Suicide prevention training sessions aim to equip students and faculty


The Appalachian Online

Charlotte Wray

Monday, students and faculty attended the first suicide prevention training of the 2015-2016 school year, in the Rough Ridge room in the Plemmons Student Union.

Tom Kane, University Housing Director and Gateway Suicide Prevention Trainer presented the suicide prevention training.

Fourteen people attended, nine of those were students and five were faculty and staff members.

Kane spoke statistics and facts surrounding suicide, as well as warning signs, risk factors and how to talk to a person who exhibits signs of distress or suicidal idealization.

The training began comfortable, though quiet, but as it continued, communication increased and students and faculty began to talk more openly about the steps to take to help someone who shows possible signs of distress.

“It was very helpful to have an introduction to talking to someone about it [suicide], because it’s not a comfortable conversation to have,” senior psychology major Morgan Gray said. “Having that direct practice of thinking about how you would deal with it so that you’re not unprepared if a situation should arise, I just think it’s really important.”

Many students attended the training to receive extra credit in some of their classes and some attended because they knew someone struggling with thoughts of suicide.

“[The training] was recommended to me from a professor…but I also have a lot of friends who have struggled in the past with things like depression and bipolar disorder,” Gray said. “I just think that learning about the risk factors is important before they show up.”

“I’m trained in first aid,” Gray said. “It’s kind of the same concept to me, of you need to prepare before something happens.”

Kane talked on, listening, empathizing and asking questions with a friend who is dealing with a mental illness or who is struggling with suicidal thoughts.

“That one person we talk to, that we care about, it’ll make a difference to their life,” Kane said. “We can’t look at the massiveness of an issue we need to look at oneness. It’s a whole lot easier to walk by than it is to stop.”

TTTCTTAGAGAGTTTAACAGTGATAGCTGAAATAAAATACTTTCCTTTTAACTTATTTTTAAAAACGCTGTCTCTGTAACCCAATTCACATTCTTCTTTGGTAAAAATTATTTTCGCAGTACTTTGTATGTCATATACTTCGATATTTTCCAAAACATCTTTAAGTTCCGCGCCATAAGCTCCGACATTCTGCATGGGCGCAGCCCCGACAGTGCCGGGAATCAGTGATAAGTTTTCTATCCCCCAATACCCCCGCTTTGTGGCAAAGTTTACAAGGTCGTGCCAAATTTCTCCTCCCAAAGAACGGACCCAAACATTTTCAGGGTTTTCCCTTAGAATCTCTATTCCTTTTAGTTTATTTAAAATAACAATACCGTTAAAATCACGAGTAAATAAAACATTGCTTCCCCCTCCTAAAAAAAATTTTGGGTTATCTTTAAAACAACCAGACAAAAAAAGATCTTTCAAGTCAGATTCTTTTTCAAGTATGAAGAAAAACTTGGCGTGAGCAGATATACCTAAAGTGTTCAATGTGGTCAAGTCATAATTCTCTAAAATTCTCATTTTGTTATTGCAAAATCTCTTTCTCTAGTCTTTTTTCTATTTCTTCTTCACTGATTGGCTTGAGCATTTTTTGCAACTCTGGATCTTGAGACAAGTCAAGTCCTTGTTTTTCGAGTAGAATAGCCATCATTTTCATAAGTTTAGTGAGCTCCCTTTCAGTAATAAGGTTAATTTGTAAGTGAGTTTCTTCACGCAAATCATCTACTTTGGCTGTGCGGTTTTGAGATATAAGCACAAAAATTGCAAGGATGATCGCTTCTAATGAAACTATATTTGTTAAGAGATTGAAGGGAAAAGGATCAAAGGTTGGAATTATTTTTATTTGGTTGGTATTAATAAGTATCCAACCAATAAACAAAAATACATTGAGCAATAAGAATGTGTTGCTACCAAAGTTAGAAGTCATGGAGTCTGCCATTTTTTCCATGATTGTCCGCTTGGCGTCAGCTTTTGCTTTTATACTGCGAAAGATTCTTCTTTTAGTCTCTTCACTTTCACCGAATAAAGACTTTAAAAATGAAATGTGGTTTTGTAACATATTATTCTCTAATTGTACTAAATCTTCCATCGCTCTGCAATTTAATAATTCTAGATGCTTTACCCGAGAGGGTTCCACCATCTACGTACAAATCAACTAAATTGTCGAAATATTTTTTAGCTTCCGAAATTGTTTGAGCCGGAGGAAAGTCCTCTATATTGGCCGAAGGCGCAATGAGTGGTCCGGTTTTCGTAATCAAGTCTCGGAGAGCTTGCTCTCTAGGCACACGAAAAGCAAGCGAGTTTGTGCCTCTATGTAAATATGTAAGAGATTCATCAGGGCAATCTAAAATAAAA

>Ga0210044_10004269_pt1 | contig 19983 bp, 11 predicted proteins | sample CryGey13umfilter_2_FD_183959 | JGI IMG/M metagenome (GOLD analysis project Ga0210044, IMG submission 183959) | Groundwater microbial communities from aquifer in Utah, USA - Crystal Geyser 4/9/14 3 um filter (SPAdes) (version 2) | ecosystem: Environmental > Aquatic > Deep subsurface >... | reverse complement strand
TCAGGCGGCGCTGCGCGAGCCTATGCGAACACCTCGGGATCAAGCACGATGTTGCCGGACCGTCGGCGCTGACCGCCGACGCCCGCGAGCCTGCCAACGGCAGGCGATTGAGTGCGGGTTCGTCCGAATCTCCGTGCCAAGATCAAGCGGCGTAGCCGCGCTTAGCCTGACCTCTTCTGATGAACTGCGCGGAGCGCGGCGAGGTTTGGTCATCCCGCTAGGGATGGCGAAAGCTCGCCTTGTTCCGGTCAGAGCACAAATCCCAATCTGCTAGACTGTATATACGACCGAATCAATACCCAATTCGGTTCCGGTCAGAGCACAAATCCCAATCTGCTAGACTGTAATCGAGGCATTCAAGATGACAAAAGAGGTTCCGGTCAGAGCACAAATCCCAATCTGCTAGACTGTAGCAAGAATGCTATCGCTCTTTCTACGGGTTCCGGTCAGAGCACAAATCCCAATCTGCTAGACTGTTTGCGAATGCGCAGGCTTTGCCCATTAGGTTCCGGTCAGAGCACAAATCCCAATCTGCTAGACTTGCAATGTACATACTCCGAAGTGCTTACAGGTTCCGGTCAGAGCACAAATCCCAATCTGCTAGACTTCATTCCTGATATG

The A.P.P.S. intervention is the model given to help someone talk to a person in distress. A.P.P.S. stands for Approach and acknowledge, Probe, Promote hope and Share referrals.

This ultimately means to acknowledge the fact that someone is in distress, ask specific questions, talk about the hope they have and encourage and assist them in finding help with someone who is qualified to help them.

“I do a lot of presentations on a lot of different topics,” Kane said. “This is one of the few that I can actually say that people actually listen, they pay attention, they take notes.”

“There are times when I see people troubled by what they see on the screen. They aren’t offended, but they’re like ‘wow, that’s personal to me,’” Kane said. “I think this training is real, I like to think we make a difference by doing this work.”

According to the Prevent Suicide webpage, the training sessions are scheduled throughout the rest of the semester.

“Going through the training, practicing to do this, I mean, this has nothing really to do with my job,” Kane said, “But it does, I mean in the most basic realm it has nothing to do with housing, per se, but it has everything to do with our students.”

Story by Charlotte Wray, Intern News Reporter